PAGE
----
Addicted to skateboarding

Sep 212005
Authors: Ryan Skeels

It's not just a bunch of grimy kids with long hair, looking to loiter around the local 7-11 driving off business. It's not just a group of punk rock anarchists wandering around smashing windows and harassing citizens. The die-hard ones would pass through your fingers without notice if they weren't rolling around as they do.

To them, to us, it's a way of life that is both a blessing and a curse. To us it's an art, it's a passion, and it's an addiction that cannot be fought but for a couple days at a time before it becomes too overpowering to say no any longer. It makes us see the everyday world, the everyday life as something only those who have it coursing through their veins could ever understand.

We are skateboarders in our hearts and an unstoppable force is constantly pushing us, 'illegally' at times, to reach a new high.

A park bench is in no way made for sitting; in fact, if you're caught sitting on one you may get a disappointing glance from us. Handrails and stairs are not for support or movement in their originally intended sense.

It's a cardinal sin to ever put water in your swimming pool and candles aren't for burning and ledges aren't for resting. Parking blocks should never be used, and when a security guard is in the area we by no means feel safe.

To us, skate parks are merely reservations. They are things built by people who don't want to see us skate freely among them. We realize our addiction may lead to some paint chipping away from its pole, some 'unsightly' wax residue left on the cement and the sweet, sweet sounds of skateboards popping and snapping; some things maybe only we will ever cherish.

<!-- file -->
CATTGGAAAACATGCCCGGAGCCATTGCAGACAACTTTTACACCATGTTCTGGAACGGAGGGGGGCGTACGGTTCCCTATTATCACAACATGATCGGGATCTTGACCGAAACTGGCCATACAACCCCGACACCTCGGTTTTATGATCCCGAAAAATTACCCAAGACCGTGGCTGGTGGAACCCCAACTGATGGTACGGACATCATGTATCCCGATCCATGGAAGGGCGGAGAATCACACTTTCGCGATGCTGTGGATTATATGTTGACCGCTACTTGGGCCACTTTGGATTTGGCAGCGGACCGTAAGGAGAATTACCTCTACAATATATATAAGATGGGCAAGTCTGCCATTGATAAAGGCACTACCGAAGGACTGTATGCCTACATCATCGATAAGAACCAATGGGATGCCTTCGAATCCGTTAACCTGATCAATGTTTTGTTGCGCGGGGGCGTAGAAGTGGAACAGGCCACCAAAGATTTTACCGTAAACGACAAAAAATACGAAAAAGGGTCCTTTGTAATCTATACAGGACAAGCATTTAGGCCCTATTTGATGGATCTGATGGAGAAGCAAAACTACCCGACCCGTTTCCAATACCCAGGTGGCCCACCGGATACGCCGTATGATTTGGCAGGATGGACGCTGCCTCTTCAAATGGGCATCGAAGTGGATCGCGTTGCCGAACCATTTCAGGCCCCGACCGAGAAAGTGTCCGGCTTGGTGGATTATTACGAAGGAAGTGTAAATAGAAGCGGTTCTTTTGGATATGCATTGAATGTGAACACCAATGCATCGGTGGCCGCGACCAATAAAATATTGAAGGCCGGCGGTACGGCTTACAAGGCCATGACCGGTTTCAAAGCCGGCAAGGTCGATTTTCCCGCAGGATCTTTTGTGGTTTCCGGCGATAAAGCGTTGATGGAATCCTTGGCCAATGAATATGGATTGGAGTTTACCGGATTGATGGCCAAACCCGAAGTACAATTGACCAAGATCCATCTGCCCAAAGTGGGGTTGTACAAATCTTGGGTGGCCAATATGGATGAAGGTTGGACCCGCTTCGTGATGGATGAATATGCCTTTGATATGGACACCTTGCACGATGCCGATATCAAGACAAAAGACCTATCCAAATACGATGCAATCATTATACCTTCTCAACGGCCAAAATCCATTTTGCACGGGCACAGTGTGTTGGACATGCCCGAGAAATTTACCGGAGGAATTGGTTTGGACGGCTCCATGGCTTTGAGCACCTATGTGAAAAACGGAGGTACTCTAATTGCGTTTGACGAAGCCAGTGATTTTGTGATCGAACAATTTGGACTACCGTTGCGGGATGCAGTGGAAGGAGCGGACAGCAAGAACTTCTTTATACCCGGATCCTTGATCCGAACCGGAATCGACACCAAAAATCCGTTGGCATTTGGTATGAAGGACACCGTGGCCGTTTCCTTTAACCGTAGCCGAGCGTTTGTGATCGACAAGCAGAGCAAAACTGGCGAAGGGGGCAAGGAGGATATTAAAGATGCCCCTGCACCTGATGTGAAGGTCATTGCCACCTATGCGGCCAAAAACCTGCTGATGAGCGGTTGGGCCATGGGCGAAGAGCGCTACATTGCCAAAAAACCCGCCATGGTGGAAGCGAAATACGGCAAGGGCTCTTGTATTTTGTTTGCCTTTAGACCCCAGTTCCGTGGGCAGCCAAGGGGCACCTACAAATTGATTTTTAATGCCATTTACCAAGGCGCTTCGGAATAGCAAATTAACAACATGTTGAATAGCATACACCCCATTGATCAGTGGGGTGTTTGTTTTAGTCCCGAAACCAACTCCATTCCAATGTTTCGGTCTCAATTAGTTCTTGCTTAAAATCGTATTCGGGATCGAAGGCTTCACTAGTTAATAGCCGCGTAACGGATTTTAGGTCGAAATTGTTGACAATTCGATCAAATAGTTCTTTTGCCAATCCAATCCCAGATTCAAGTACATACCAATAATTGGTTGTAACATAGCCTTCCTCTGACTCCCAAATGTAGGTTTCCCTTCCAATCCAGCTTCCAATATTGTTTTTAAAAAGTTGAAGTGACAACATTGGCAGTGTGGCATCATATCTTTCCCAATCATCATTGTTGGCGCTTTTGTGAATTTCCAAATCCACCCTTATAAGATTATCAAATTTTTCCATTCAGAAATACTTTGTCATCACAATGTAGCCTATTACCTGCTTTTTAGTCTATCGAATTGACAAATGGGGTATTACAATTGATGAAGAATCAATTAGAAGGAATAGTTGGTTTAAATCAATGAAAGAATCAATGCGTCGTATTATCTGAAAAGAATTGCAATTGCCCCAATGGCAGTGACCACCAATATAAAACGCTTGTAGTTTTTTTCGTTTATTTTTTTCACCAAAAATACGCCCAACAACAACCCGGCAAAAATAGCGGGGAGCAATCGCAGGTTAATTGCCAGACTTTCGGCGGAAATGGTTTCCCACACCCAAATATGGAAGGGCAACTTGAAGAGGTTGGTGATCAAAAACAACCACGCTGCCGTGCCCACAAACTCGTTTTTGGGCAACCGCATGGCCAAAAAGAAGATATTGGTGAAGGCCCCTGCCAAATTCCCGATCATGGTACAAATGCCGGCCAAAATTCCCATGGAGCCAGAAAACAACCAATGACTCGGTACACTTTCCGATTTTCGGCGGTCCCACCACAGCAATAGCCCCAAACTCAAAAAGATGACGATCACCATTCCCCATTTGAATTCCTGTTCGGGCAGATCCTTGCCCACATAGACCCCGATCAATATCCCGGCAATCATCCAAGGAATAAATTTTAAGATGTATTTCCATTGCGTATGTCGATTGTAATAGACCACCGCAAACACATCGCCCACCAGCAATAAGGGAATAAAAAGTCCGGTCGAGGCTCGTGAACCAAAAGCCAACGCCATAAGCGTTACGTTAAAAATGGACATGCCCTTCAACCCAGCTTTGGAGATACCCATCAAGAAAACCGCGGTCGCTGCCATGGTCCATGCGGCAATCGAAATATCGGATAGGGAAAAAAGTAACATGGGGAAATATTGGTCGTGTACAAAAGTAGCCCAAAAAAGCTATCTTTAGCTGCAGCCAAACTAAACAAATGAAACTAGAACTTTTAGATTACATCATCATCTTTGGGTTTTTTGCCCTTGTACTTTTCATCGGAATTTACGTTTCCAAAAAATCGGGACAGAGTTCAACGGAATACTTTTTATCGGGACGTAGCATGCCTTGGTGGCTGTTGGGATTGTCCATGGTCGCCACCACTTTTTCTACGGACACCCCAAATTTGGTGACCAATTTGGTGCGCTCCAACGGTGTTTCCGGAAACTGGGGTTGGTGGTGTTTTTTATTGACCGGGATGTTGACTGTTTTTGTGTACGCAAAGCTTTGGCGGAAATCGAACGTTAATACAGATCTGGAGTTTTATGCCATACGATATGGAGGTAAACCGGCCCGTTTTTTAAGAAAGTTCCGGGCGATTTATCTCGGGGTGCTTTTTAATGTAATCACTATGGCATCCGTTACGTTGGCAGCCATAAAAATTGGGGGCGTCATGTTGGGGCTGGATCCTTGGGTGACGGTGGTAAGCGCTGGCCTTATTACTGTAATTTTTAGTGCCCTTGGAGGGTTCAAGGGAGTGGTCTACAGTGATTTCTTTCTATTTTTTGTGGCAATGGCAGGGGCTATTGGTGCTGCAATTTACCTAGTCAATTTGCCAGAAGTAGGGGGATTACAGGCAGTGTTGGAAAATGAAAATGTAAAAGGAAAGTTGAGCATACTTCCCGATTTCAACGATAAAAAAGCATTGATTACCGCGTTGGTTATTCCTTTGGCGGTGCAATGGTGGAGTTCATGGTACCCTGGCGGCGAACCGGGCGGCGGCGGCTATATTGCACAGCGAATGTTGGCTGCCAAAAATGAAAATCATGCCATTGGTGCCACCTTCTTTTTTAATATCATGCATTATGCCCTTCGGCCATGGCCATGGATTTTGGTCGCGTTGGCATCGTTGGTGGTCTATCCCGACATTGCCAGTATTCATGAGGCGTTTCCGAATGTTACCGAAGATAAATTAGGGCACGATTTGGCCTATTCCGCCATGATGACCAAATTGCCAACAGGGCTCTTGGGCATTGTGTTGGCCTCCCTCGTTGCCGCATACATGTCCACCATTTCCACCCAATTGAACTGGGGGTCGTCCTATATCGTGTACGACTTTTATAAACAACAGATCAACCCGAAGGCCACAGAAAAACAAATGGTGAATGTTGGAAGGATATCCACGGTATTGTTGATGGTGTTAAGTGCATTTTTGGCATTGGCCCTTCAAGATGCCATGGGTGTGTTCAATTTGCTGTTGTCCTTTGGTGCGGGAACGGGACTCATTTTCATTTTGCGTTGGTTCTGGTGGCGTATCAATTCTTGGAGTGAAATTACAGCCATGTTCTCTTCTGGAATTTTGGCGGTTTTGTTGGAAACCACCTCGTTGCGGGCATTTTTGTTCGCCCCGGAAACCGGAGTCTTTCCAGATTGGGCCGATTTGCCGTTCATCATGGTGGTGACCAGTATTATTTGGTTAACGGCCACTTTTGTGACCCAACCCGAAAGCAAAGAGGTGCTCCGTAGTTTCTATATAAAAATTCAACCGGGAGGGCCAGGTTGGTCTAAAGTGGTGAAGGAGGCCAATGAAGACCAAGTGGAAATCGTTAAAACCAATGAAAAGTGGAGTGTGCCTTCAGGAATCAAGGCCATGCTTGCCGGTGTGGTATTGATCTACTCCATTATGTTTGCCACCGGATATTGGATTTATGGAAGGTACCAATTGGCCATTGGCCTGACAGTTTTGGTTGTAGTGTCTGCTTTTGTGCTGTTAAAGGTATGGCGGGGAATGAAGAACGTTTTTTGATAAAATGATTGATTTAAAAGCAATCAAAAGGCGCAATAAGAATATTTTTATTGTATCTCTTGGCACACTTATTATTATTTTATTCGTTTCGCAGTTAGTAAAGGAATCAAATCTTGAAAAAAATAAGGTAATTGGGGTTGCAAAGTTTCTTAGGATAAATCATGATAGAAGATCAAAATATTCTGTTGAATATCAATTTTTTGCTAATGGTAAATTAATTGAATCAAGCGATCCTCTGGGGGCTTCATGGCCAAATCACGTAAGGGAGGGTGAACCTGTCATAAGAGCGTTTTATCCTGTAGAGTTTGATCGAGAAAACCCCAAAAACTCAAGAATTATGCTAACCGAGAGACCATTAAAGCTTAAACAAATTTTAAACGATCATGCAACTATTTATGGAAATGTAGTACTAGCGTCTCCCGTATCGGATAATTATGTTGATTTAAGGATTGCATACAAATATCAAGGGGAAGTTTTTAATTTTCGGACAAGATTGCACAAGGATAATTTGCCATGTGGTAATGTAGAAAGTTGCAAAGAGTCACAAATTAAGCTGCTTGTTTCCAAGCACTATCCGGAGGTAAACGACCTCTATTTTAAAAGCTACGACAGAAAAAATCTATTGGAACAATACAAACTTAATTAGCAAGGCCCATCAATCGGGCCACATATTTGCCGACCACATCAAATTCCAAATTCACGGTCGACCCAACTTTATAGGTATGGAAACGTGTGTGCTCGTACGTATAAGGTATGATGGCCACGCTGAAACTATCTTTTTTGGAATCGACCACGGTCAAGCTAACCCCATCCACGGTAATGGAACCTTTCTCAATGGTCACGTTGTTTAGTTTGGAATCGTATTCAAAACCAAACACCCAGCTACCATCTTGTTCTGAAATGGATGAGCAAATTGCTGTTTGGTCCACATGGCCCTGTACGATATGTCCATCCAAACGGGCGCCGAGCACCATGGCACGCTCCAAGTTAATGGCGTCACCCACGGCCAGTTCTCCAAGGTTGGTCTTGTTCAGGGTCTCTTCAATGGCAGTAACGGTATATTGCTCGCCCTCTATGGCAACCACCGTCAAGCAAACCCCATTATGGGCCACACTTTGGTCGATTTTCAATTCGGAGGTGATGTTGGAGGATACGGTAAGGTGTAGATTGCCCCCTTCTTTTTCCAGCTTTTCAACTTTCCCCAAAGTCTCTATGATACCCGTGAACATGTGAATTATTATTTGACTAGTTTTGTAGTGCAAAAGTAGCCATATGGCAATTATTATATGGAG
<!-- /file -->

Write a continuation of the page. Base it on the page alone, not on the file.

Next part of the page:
You may understand if you start now. You'd already understand if you'd ever kickflipped a set, smithed a ledge, or nose manualed a pad. We don't do it because we like to be looked down at, not because we like to constantly look over our shoulders in fear of another ticket, and we certainly don't do it because we like destroying your property.

These are merely side effects of our "problem," and it is these conditions we have come to live with. It is these consequences with which we forever will have to deal.

Ryan is a senior forestry major. His movie reviews run every Monday.

 Posted by at 5:00 pm

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